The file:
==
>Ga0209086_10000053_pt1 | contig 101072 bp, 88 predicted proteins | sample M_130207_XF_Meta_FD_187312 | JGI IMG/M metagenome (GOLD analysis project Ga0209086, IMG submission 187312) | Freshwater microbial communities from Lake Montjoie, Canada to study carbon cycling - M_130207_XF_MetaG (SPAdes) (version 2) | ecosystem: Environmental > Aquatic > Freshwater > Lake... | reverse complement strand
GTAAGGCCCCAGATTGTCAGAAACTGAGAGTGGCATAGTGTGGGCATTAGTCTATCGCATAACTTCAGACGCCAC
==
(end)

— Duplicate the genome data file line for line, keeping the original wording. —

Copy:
>Ga0209086_10000053_pt1 | contig 101072 bp, 88 predicted proteins | sample M_130207_XF_Meta_FD_187312 | JGI IMG/M metagenome (GOLD analysis project Ga0209086, IMG submission 187312) | Freshwater microbial communities from Lake Montjoie, Canada to study carbon cycling - M_130207_XF_MetaG (SPAdes) (version 2) | ecosystem: Environmental > Aquatic > Freshwater > Lake... | reverse complement strand
GTAAGGCCCCAGATTGTCAGAAACTGAGAGTGGCATAGTGTGGGCATTAGTCTATCGCATAACTTCAGACGCCAC